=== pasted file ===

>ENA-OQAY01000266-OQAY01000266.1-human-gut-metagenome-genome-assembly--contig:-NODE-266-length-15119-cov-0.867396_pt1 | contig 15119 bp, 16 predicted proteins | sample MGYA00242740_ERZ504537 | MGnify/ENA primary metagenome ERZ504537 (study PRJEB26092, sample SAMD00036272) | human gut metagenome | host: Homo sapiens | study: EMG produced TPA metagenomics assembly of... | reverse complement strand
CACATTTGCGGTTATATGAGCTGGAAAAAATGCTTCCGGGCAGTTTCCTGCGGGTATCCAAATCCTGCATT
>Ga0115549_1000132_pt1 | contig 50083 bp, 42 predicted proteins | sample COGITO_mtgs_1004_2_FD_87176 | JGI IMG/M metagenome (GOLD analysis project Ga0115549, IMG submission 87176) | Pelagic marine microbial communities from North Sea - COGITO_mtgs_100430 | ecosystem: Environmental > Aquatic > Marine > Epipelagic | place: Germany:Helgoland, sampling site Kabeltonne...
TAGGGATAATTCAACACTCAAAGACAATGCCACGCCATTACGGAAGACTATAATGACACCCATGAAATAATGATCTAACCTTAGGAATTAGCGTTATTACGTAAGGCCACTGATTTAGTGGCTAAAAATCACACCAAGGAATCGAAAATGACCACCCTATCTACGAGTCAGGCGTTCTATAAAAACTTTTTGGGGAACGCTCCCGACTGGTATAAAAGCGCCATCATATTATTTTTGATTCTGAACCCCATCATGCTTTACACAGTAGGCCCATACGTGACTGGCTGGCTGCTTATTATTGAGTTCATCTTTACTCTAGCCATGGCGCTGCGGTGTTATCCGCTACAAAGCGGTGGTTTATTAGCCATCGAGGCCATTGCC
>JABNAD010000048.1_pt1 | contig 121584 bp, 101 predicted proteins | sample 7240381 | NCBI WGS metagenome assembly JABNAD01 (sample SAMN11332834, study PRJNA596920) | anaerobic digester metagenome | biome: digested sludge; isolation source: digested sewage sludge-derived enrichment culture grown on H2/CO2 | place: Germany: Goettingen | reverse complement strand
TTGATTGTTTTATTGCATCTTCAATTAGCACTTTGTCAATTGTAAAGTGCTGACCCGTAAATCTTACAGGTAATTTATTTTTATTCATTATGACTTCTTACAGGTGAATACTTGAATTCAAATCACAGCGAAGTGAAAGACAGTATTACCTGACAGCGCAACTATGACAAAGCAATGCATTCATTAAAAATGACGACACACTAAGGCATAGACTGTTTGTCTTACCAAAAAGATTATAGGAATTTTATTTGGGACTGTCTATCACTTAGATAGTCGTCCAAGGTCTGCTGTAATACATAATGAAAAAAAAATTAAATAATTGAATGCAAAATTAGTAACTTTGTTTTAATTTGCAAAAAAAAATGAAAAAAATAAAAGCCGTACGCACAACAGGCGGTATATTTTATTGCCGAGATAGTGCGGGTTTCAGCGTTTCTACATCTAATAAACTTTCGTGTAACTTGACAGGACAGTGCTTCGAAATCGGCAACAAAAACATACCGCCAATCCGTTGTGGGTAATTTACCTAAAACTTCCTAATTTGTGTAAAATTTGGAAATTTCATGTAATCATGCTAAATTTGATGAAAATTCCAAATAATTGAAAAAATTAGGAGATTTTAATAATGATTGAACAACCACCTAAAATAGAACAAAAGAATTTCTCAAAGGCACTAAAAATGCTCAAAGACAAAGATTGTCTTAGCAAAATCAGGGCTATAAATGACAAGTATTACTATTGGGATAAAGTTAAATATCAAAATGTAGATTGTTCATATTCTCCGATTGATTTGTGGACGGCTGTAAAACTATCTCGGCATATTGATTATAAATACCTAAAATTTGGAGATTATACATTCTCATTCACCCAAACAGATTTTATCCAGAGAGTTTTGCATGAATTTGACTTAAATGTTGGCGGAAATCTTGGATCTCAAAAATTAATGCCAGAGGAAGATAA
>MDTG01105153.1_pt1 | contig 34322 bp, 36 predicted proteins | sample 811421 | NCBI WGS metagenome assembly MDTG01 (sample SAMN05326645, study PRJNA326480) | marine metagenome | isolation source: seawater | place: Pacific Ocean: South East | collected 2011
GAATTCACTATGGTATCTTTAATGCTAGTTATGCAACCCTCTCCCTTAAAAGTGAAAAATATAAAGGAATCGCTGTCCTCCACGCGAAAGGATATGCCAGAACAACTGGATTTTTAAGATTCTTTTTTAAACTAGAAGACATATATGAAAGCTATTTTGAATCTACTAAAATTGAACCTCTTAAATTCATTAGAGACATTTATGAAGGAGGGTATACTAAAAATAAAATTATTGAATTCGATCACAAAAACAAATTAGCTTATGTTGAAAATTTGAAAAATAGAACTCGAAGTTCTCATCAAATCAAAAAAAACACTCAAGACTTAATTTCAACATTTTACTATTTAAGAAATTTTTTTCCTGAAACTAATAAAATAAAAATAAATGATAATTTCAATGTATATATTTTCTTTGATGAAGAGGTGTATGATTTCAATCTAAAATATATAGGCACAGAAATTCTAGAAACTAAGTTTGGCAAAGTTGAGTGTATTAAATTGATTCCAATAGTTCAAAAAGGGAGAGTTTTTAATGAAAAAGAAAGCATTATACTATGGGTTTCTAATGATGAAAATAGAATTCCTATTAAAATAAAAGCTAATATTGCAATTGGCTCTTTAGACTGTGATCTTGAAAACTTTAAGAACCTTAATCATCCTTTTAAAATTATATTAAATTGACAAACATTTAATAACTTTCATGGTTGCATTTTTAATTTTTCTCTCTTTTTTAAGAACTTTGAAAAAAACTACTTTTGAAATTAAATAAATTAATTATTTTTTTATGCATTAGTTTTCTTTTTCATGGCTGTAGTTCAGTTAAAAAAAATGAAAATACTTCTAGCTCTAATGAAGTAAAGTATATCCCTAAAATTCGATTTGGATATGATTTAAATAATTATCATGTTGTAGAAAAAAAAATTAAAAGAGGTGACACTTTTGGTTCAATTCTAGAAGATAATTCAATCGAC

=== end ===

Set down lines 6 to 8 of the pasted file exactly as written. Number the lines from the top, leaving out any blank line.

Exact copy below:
TTGATTGTTTTATTGCATCTTCAATTAGCACTTTGTCAATTGTAAAGTGCTGACCCGTAAATCTTACAGGTAATTTATTTTTATTCATTATGACTTCTTACAGGTGAATACTTGAATTCAAATCACAGCGAAGTGAAAGACAGTATTACCTGACAGCGCAACTATGACAAAGCAATGCATTCATTAAAAATGACGACACACTAAGGCATAGACTGTTTGTCTTACCAAAAAGATTATAGGAATTTTATTTGGGACTGTCTATCACTTAGATAGTCGTCCAAGGTCTGCTGTAATACATAATGAAAAAAAAATTAAATAATTGAATGCAAAATTAGTAACTTTGTTTTAATTTGCAAAAAAAAATGAAAAAAATAAAAGCCGTACGCACAACAGGCGGTATATTTTATTGCCGAGATAGTGCGGGTTTCAGCGTTTCTACATCTAATAAACTTTCGTGTAACTTGACAGGACAGTGCTTCGAAATCGGCAACAAAAACATACCGCCAATCCGTTGTGGGTAATTTACCTAAAACTTCCTAATTTGTGTAAAATTTGGAAATTTCATGTAATCATGCTAAATTTGATGAAAATTCCAAATAATTGAAAAAATTAGGAGATTTTAATAATGATTGAACAACCACCTAAAATAGAACAAAAGAATTTCTCAAAGGCACTAAAAATGCTCAAAGACAAAGATTGTCTTAGCAAAATCAGGGCTATAAATGACAAGTATTACTATTGGGATAAAGTTAAATATCAAAATGTAGATTGTTCATATTCTCCGATTGATTTGTGGACGGCTGTAAAACTATCTCGGCATATTGATTATAAATACCTAAAATTTGGAGATTATACATTCTCATTCACCCAAACAGATTTTATCCAGAGAGTTTTGCATGAATTTGACTTAAATGTTGGCGGAAATCTTGGATCTCAAAAATTAATGCCAGAGGAAGATAA
>MDTG01105153.1_pt1 | contig 34322 bp, 36 predicted proteins | sample 811421 | NCBI WGS metagenome assembly MDTG01 (sample SAMN05326645, study PRJNA326480) | marine metagenome | isolation source: seawater | place: Pacific Ocean: South East | collected 2011
GAATTCACTATGGTATCTTTAATGCTAGTTATGCAACCCTCTCCCTTAAAAGTGAAAAATATAAAGGAATCGCTGTCCTCCACGCGAAAGGATATGCCAGAACAACTGGATTTTTAAGATTCTTTTTTAAACTAGAAGACATATATGAAAGCTATTTTGAATCTACTAAAATTGAACCTCTTAAATTCATTAGAGACATTTATGAAGGAGGGTATACTAAAAATAAAATTATTGAATTCGATCACAAAAACAAATTAGCTTATGTTGAAAATTTGAAAAATAGAACTCGAAGTTCTCATCAAATCAAAAAAAACACTCAAGACTTAATTTCAACATTTTACTATTTAAGAAATTTTTTTCCTGAAACTAATAAAATAAAAATAAATGATAATTTCAATGTATATATTTTCTTTGATGAAGAGGTGTATGATTTCAATCTAAAATATATAGGCACAGAAATTCTAGAAACTAAGTTTGGCAAAGTTGAGTGTATTAAATTGATTCCAATAGTTCAAAAAGGGAGAGTTTTTAATGAAAAAGAAAGCATTATACTATGGGTTTCTAATGATGAAAATAGAATTCCTATTAAAATAAAAGCTAATATTGCAATTGGCTCTTTAGACTGTGATCTTGAAAACTTTAAGAACCTTAATCATCCTTTTAAAATTATATTAAATTGACAAACATTTAATAACTTTCATGGTTGCATTTTTAATTTTTCTCTCTTTTTTAAGAACTTTGAAAAAAACTACTTTTGAAATTAAATAAATTAATTATTTTTTTATGCATTAGTTTTCTTTTTCATGGCTGTAGTTCAGTTAAAAAAAATGAAAATACTTCTAGCTCTAATGAAGTAAAGTATATCCCTAAAATTCGATTTGGATATGATTTAAATAATTATCATGTTGTAGAAAAAAAAATTAAAAGAGGTGACACTTTTGGTTCAATTCTAGAAGATAATTCAATCGAC